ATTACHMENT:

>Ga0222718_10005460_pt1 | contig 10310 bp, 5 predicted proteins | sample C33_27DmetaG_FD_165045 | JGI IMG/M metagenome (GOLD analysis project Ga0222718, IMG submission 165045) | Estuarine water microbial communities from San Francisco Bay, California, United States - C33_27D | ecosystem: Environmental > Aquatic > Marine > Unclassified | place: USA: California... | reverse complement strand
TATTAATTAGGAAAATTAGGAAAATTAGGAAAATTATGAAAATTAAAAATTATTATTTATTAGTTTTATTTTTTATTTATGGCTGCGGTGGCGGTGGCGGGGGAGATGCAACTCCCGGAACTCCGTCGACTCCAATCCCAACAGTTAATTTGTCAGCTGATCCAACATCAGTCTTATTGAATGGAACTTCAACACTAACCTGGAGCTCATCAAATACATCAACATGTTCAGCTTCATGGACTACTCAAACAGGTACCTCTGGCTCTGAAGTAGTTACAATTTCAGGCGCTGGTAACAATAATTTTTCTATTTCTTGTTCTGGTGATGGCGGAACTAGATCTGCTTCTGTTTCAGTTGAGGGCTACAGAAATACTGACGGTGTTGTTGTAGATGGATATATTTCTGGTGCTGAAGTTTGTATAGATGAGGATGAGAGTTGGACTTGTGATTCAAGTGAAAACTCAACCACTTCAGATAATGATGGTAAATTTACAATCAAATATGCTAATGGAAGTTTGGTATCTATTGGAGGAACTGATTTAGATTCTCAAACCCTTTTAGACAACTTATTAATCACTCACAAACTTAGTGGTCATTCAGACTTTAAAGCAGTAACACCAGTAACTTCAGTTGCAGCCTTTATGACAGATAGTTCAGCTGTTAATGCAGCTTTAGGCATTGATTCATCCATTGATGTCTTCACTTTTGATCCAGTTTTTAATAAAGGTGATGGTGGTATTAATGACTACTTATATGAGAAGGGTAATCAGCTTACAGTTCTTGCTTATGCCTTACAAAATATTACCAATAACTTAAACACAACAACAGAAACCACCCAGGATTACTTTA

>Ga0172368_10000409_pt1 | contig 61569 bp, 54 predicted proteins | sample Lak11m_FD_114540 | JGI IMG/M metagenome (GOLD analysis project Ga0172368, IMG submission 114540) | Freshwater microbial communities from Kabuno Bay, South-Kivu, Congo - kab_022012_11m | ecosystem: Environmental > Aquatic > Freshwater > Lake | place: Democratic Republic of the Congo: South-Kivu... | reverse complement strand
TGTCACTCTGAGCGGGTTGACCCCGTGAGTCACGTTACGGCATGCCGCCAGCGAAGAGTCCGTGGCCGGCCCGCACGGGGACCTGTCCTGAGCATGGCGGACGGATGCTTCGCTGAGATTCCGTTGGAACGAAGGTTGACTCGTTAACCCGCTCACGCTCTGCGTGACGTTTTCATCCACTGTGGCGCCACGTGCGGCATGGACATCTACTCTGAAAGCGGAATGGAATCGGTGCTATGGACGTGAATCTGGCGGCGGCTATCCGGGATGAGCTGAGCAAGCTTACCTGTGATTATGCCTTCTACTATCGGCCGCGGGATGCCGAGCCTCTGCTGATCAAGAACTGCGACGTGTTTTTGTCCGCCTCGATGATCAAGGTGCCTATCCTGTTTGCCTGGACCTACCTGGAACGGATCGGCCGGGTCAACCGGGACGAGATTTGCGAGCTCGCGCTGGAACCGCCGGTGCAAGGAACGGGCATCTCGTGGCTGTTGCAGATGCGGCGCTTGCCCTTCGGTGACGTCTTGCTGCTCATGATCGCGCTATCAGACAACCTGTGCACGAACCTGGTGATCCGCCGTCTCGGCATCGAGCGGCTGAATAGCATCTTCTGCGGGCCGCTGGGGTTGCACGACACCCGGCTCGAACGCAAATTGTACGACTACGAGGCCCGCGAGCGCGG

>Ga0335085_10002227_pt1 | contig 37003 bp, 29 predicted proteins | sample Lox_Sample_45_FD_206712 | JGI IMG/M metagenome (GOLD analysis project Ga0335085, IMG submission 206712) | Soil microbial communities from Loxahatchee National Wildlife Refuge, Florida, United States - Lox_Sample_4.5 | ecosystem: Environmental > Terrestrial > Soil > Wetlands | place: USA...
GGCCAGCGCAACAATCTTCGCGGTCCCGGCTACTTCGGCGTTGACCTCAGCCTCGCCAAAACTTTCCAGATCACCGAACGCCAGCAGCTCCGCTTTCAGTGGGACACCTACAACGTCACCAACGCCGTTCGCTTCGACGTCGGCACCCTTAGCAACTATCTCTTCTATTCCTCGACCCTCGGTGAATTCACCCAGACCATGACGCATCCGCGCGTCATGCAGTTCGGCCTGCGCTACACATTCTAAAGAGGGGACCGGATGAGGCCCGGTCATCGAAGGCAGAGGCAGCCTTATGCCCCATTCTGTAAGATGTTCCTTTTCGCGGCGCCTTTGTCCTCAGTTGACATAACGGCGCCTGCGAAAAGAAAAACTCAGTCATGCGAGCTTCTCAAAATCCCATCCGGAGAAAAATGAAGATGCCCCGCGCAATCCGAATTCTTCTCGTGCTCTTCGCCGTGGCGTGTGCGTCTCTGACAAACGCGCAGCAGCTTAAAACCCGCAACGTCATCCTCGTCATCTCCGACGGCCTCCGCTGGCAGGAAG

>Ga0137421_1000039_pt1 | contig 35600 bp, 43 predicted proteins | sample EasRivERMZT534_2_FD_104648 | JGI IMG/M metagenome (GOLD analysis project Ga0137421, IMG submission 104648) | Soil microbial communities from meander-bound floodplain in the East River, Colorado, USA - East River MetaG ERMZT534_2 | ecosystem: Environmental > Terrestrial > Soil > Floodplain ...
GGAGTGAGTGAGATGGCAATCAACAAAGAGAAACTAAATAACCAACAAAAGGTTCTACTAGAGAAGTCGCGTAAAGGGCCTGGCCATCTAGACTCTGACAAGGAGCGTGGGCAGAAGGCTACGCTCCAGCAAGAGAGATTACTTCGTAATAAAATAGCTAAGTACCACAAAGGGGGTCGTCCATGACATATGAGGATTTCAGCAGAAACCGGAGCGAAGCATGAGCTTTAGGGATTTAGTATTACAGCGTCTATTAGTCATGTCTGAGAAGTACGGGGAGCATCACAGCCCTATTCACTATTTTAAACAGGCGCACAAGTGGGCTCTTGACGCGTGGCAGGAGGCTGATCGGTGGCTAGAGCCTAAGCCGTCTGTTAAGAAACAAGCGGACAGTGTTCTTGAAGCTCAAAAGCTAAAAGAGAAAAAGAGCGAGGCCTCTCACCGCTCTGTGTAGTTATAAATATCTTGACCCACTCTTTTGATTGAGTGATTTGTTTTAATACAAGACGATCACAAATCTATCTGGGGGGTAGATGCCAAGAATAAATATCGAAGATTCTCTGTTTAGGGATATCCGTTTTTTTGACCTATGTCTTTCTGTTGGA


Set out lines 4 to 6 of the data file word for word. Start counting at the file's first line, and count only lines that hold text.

TGTCACTCTGAGCGGGTTGACCCCGTGAGTCACGTTACGGCATGCCGCCAGCGAAGAGTCCGTGGCCGGCCCGCACGGGGACCTGTCCTGAGCATGGCGGACGGATGCTTCGCTGAGATTCCGTTGGAACGAAGGTTGACTCGTTAACCCGCTCACGCTCTGCGTGACGTTTTCATCCACTGTGGCGCCACGTGCGGCATGGACATCTACTCTGAAAGCGGAATGGAATCGGTGCTATGGACGTGAATCTGGCGGCGGCTATCCGGGATGAGCTGAGCAAGCTTACCTGTGATTATGCCTTCTACTATCGGCCGCGGGATGCCGAGCCTCTGCTGATCAAGAACTGCGACGTGTTTTTGTCCGCCTCGATGATCAAGGTGCCTATCCTGTTTGCCTGGACCTACCTGGAACGGATCGGCCGGGTCAACCGGGACGAGATTTGCGAGCTCGCGCTGGAACCGCCGGTGCAAGGAACGGGCATCTCGTGGCTGTTGCAGATGCGGCGCTTGCCCTTCGGTGACGTCTTGCTGCTCATGATCGCGCTATCAGACAACCTGTGCACGAACCTGGTGATCCGCCGTCTCGGCATCGAGCGGCTGAATAGCATCTTCTGCGGGCCGCTGGGGTTGCACGACACCCGGCTCGAACGCAAATTGTACGACTACGAGGCCCGCGAGCGCGG

>Ga0335085_10002227_pt1 | contig 37003 bp, 29 predicted proteins | sample Lox_Sample_45_FD_206712 | JGI IMG/M metagenome (GOLD analysis project Ga0335085, IMG submission 206712) | Soil microbial communities from Loxahatchee National Wildlife Refuge, Florida, United States - Lox_Sample_4.5 | ecosystem: Environmental > Terrestrial > Soil > Wetlands | place: USA...
GGCCAGCGCAACAATCTTCGCGGTCCCGGCTACTTCGGCGTTGACCTCAGCCTCGCCAAAACTTTCCAGATCACCGAACGCCAGCAGCTCCGCTTTCAGTGGGACACCTACAACGTCACCAACGCCGTTCGCTTCGACGTCGGCACCCTTAGCAACTATCTCTTCTATTCCTCGACCCTCGGTGAATTCACCCAGACCATGACGCATCCGCGCGTCATGCAGTTCGGCCTGCGCTACACATTCTAAAGAGGGGACCGGATGAGGCCCGGTCATCGAAGGCAGAGGCAGCCTTATGCCCCATTCTGTAAGATGTTCCTTTTCGCGGCGCCTTTGTCCTCAGTTGACATAACGGCGCCTGCGAAAAGAAAAACTCAGTCATGCGAGCTTCTCAAAATCCCATCCGGAGAAAAATGAAGATGCCCCGCGCAATCCGAATTCTTCTCGTGCTCTTCGCCGTGGCGTGTGCGTCTCTGACAAACGCGCAGCAGCTTAAAACCCGCAACGTCATCCTCGTCATCTCCGACGGCCTCCGCTGGCAGGAAG